Secular commentary on the cathedral has dwelled on its abstractions, seemingly more Zen than Catholic, and emphasized, appreciatively, how understated are matters of faith in the building's structure. But there is nothing subdued or Zenlike in Simon Toparovsky's life-size bronze figure of a man, black skin flayed, nailed to a post in the moments before his death. Those who have gathered this morning reach out to the feet and knees of the figure on the cross, touching them tentatively. Some lean in to kiss the metal, which is already losing its dark, iron oxide patina. Their consoling embraces recognize the sacredness of the sculpture and make it ours.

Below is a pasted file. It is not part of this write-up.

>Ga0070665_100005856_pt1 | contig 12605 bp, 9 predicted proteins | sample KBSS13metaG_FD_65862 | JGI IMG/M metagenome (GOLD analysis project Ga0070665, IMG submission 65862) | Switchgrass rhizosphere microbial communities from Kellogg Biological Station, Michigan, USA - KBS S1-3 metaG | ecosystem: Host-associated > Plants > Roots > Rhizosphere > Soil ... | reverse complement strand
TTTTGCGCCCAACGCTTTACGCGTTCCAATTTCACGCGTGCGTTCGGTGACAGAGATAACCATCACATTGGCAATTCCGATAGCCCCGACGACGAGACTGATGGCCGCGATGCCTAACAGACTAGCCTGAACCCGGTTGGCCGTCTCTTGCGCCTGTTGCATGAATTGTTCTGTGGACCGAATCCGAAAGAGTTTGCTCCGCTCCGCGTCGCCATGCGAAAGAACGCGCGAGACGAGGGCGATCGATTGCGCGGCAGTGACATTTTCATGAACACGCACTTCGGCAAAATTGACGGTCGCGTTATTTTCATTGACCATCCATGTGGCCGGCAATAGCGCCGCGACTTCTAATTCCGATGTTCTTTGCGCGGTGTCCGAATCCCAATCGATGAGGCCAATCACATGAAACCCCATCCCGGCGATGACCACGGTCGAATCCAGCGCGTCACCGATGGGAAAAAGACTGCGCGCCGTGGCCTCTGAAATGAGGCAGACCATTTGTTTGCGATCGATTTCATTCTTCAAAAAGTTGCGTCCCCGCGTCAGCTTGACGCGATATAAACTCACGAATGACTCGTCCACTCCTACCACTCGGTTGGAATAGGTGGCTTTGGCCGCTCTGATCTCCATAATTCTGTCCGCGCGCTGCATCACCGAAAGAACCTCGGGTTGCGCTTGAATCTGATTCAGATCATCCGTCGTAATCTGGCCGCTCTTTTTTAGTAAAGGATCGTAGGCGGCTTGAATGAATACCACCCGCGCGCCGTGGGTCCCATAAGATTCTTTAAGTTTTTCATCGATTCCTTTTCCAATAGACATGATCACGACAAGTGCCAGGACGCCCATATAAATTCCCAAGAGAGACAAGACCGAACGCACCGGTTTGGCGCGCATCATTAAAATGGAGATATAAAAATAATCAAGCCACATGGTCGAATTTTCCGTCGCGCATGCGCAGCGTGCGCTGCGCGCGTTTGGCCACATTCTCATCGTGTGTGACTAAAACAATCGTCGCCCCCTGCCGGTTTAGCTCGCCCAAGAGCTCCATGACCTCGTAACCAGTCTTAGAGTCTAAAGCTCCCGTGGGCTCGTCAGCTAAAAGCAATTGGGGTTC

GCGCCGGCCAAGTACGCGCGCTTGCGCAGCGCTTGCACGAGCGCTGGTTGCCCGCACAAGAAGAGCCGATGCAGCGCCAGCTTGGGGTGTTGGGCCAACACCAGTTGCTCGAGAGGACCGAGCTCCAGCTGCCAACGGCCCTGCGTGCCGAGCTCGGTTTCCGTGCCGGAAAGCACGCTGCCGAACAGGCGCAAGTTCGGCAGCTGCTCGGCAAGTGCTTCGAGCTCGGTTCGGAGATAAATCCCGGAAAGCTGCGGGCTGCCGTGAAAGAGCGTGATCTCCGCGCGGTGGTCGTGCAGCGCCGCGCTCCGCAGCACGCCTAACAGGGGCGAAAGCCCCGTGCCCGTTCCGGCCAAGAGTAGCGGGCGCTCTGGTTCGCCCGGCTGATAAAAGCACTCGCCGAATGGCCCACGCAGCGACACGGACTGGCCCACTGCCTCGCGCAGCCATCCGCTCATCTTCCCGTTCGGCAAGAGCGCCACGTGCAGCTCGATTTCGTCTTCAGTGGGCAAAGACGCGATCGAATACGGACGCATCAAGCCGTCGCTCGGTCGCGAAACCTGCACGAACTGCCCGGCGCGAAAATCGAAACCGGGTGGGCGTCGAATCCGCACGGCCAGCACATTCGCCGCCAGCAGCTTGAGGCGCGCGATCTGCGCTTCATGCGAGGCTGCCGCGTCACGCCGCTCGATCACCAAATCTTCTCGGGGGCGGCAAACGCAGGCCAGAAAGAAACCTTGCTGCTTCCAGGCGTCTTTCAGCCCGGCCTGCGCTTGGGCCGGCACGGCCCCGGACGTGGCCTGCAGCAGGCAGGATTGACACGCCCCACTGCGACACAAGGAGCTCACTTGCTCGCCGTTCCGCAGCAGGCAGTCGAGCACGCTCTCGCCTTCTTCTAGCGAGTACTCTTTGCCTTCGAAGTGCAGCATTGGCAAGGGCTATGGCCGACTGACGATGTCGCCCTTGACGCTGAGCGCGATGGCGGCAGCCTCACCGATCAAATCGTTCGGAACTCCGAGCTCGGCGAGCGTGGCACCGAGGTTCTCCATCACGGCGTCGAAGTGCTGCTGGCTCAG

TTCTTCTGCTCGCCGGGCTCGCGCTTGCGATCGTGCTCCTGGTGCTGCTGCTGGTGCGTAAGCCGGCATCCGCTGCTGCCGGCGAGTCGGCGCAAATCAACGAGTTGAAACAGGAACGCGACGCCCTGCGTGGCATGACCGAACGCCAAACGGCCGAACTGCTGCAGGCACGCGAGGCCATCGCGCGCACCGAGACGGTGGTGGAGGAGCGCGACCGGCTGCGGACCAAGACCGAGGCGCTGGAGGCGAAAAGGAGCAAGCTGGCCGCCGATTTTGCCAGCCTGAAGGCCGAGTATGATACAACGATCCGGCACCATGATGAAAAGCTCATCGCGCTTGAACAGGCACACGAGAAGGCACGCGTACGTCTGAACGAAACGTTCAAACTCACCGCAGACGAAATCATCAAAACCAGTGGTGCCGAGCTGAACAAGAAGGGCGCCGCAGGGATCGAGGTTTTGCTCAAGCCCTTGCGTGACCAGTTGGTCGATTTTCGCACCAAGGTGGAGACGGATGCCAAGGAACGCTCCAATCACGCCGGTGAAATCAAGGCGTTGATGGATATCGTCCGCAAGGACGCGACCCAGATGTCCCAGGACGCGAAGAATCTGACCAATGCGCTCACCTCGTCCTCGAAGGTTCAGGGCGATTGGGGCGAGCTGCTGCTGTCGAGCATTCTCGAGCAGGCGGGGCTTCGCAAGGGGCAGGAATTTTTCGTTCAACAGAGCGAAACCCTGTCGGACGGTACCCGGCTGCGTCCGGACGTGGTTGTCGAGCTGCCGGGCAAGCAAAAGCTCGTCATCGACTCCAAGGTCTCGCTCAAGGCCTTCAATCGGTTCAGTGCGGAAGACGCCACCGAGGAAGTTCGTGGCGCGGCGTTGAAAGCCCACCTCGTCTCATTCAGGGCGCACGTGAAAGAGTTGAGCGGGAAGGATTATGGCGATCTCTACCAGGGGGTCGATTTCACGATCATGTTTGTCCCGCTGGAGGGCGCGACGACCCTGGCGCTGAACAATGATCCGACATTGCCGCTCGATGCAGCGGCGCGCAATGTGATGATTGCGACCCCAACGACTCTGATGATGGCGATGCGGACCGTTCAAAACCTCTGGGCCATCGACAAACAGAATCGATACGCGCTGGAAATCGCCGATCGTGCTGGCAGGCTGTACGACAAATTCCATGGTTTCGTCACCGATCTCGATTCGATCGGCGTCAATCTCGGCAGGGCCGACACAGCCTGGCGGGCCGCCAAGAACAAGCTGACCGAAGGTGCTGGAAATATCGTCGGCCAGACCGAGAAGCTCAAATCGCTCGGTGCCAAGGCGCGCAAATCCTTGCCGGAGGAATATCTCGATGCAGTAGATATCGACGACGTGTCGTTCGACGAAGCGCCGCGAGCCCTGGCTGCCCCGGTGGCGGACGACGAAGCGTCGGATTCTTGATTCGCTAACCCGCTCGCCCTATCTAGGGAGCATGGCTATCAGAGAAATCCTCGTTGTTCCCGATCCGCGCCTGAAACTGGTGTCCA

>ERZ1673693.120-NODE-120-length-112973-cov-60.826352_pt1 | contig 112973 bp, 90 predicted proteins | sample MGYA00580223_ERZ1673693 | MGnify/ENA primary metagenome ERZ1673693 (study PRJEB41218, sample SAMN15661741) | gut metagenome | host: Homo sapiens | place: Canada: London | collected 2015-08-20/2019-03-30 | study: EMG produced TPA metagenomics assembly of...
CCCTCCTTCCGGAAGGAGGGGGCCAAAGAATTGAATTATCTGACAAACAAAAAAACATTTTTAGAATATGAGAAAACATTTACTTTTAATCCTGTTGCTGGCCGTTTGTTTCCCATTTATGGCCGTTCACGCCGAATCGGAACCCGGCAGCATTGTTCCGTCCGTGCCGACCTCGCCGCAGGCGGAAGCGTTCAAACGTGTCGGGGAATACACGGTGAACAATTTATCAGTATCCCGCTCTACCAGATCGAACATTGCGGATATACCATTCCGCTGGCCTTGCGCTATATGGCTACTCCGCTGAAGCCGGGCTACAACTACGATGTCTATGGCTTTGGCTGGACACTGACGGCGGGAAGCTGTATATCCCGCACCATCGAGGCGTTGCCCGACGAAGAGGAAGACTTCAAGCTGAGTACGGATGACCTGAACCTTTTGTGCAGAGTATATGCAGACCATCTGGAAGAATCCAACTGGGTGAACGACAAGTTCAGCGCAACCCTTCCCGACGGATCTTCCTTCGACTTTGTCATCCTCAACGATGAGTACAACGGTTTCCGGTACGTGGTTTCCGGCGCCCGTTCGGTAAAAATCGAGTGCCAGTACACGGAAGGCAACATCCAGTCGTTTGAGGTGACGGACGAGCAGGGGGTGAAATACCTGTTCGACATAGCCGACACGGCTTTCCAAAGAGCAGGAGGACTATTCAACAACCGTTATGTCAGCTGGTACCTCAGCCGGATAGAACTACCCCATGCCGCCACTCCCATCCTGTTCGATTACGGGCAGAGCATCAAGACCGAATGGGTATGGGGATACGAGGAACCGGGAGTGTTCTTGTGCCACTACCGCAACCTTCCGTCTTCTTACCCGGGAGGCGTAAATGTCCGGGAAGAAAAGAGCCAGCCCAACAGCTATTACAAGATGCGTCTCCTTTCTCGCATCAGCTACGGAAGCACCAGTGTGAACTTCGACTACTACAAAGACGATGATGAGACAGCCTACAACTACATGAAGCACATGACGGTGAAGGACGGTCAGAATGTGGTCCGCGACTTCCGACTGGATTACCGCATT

The cathedral resists other embraces. Later, during the sermon, the servers bring out a large brazier to illustrate a point the priest is making about prayer. He pours a handful of incense onto the coals and another until the flames drive up a thick column of gray smoke. I anticipate that the cloying odor of burning incense — a powerful instigator of Catholic memories — will fill the air. It doesn't. By an accident of geometry or ventilation, the cloud ascends, spreads into a veil and joins the light it cannot change. The burning incense leaves no smell.